“It is wonderful that we are going to get workforce housing, and a museum that puts the light on an important part of the history of America.” – Wyman Winston, WHEDA Executive Director

The April 4 groundbreaking event celebrated a re-emergence of the Black Holocaust Museum, as an anchor institution for the Historic Garfield Redevelopment in Bronzeville.

Maures Development Group and J. Jeffers & Company will be redeveloping the Garfield School into 30 affordable apartments. On the corner of North 4th Street and West North Avenue, they will also be building The Griot, a mixed-use development featuring 41 apartments in the floors above a space that will be used as the new home for America’s Black Holocaust Museum.

Located 1.5 miles from downtown and along a major commercial corridor, the project will help catalyze the local economy and create jobs and training opportunities. It is expected to initiate the rebirth of the Bronzeville Art and Entertainment District, as long envisioned by residents and community stakeholders. The project will cost 17.4 million and is expected to be completed by spring of 2018.

These images capture the celebration that was sprinkled with both rain and sunbeams, as a decade long journey came to an end and began a path for a brighter Milwaukee to include all of the city’s residents.

“None of this has been by accident. The whole purpose and goal is to have affordable, decent housing for people of all incomes. I want everyone in the city to be proud of a city that recognizes decent housing is a basic human right. We have to make sure that people of all incomes have that.” – Mayor Tom Barrett

There would be no Holocaust Museum or no redevelopment of the Garfield School if it were not for a combination of collaboration from people. This process and project is an example of the collaboration and different intersections of people that have to come together for the city to be better. For this museum to succeed, I hope this is something we can remember as we move forward.” – Alderwoman Milele A. Coggs

“Melissa Goins and I often talk about the Milwaukee that we grew up in, and how different the Milwaukee is that we now live in. When we first began this journey several years ago, it was was with a determination to bring the Milwaukee that we grew up in back to today.” – Brad Pruitt, Filmmaker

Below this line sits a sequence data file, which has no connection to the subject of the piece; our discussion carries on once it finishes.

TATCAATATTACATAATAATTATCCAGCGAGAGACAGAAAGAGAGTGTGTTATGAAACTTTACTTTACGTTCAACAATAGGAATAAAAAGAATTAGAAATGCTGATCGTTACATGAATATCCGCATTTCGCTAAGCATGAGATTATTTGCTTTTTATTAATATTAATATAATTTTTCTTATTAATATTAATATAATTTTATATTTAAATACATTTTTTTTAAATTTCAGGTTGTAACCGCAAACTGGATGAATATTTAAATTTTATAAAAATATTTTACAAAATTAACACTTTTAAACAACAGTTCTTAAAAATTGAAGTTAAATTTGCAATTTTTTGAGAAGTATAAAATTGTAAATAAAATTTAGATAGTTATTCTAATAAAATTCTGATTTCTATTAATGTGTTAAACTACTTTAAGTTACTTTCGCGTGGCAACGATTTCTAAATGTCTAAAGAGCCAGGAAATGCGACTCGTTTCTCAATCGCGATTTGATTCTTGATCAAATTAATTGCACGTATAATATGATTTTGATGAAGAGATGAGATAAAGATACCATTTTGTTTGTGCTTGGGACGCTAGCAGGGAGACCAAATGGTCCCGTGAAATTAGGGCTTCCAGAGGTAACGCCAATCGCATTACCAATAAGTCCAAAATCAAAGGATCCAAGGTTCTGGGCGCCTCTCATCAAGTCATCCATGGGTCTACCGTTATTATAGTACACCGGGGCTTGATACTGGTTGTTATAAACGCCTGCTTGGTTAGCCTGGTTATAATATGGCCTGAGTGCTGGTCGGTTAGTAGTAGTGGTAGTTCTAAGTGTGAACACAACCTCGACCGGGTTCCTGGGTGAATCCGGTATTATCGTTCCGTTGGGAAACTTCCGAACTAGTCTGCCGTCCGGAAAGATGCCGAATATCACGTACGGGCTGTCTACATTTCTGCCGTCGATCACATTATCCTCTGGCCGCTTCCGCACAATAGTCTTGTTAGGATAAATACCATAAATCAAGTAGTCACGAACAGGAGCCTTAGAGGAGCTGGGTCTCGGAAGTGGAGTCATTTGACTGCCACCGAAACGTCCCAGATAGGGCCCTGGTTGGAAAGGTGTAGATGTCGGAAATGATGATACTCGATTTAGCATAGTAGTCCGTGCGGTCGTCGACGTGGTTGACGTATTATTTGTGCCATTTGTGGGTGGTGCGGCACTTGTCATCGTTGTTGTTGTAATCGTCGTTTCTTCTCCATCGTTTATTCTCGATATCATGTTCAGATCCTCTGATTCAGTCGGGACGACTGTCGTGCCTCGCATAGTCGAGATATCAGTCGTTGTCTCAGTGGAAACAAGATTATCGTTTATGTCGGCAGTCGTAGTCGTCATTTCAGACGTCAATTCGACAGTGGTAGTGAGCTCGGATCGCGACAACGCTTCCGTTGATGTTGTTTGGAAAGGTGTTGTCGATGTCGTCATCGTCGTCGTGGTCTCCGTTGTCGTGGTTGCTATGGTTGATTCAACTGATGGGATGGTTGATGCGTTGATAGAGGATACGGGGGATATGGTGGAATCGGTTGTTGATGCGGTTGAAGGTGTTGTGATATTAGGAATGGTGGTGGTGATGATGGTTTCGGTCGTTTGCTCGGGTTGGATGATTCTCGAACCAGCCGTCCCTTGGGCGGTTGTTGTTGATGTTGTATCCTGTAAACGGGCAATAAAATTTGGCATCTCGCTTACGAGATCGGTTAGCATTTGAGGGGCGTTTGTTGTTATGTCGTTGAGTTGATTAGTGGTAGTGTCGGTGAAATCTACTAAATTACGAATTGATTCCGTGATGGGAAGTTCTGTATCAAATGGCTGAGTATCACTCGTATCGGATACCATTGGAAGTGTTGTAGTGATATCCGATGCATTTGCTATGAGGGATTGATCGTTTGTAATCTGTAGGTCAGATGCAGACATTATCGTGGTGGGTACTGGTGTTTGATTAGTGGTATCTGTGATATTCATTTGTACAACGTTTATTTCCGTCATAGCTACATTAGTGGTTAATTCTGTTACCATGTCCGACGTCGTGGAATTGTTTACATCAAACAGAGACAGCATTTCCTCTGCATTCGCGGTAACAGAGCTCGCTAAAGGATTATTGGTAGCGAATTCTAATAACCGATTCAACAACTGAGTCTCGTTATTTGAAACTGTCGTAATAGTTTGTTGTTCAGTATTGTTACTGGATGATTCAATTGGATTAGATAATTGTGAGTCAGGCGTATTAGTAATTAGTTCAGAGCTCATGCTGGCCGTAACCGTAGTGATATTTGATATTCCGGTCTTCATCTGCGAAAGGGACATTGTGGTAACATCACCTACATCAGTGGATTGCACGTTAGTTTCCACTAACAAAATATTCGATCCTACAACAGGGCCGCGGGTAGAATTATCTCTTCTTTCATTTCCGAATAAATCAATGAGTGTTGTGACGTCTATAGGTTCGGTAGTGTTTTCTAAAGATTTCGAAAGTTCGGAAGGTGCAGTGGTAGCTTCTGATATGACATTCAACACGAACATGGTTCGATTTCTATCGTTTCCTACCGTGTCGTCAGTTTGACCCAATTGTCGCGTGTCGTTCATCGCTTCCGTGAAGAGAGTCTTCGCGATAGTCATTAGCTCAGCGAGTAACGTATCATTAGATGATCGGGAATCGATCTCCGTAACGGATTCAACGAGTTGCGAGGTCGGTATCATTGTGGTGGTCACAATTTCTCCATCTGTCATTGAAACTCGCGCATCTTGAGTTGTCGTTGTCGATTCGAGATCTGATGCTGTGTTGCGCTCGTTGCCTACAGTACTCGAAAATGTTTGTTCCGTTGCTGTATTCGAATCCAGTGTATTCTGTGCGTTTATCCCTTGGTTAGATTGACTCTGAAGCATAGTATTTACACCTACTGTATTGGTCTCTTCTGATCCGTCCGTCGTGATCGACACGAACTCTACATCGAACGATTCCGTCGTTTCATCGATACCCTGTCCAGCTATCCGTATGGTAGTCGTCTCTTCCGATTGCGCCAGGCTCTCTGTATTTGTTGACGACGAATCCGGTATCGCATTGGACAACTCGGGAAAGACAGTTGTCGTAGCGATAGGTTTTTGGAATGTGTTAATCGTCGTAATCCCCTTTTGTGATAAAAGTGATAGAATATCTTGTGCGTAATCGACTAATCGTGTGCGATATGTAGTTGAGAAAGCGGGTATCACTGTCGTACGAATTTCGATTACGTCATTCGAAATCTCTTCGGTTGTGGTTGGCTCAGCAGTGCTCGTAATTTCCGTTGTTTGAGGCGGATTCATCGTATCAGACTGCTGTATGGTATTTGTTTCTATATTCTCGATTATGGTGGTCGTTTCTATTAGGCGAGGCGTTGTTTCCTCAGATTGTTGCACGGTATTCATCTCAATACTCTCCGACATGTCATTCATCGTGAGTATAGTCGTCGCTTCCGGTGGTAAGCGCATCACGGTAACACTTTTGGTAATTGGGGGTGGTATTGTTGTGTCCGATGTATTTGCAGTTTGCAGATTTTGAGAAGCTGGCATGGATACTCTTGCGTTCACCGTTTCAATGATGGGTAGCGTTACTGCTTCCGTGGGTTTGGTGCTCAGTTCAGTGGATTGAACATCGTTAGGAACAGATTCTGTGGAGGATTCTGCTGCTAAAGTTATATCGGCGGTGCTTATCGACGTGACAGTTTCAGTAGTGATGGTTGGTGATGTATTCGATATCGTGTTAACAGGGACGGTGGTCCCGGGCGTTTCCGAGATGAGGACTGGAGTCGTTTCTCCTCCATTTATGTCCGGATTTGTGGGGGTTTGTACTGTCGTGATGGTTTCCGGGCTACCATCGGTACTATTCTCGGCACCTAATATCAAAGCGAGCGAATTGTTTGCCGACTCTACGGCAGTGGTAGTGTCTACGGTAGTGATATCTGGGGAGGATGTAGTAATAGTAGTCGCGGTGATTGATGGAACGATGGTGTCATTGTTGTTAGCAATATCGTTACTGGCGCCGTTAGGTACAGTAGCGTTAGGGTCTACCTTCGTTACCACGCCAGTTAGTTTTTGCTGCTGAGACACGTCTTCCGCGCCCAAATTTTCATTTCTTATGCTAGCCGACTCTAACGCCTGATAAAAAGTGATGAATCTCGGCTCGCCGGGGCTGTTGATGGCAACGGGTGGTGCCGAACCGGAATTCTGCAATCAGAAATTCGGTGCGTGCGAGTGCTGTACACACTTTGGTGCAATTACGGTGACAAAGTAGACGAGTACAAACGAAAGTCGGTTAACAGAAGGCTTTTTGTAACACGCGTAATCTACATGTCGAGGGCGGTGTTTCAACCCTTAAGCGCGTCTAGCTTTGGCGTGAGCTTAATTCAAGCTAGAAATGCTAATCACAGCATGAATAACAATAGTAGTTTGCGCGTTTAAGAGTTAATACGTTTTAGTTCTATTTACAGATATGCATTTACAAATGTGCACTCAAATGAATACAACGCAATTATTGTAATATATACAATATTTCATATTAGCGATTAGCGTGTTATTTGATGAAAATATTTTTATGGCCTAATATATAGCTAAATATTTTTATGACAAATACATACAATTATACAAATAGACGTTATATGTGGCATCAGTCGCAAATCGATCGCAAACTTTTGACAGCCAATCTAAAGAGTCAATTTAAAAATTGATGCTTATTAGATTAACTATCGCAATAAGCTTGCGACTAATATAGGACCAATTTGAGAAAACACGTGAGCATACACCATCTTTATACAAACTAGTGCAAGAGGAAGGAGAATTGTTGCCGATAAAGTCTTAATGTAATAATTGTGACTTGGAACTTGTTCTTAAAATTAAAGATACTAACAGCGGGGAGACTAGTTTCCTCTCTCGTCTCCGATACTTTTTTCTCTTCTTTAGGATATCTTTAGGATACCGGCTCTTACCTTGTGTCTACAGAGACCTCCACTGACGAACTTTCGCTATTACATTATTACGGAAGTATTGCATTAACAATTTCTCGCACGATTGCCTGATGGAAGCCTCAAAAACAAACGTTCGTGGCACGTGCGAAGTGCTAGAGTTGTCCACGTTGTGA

“Bring the rain. Bring footsteps heavy with heaven and time. Form lifelines around the sacred place. Bring the rain. Bring the clusters of overhead dreams of ancestral showers our feet they befallen like seeds, bring that condensation of history of intention when we stand to fall. To fall into the depths of soil, to reach ourselves beyond the roots where we stand to fall, to drench. We put our intentions and our consciousness across this place, when we move with the intention of space we be like rain. We must fall together. We must drench, we must clean, we must be the earth rising, we pour our selves into this place, we saturate. We saturate this earth space fertile as ever as if we pass dry land and let our a dreams soil. We pass dry land and let our stories wither. We release our legacy like kisses upon the wind. Be the rain. We are cumulus, be the rain. We are thundercloud, be the rain. Be the change. Be the clap, be the torrent, be the redemption in this movement. We be downpour. We be answers. We are questions. We are the truth. We are summer showers, we are the wail of saxophone blues, where are the blessing, be the reason, be the harvest of this fearless dreaming. We bring music. We bring life. We bring love. We bring city. We bring life. The bring the gift. We bring the drops every step along this sacred place. We be the rain. We be the promise, we be the next rebirth. Bring the rain gray clouds to blue skies, we make that move. You be the rain.” – Dasha Kelly Hamilton, Artist

© Photo

Lee Matz

Read the article, listen the audio, and view the photo essay that were produced as companion features for this news report.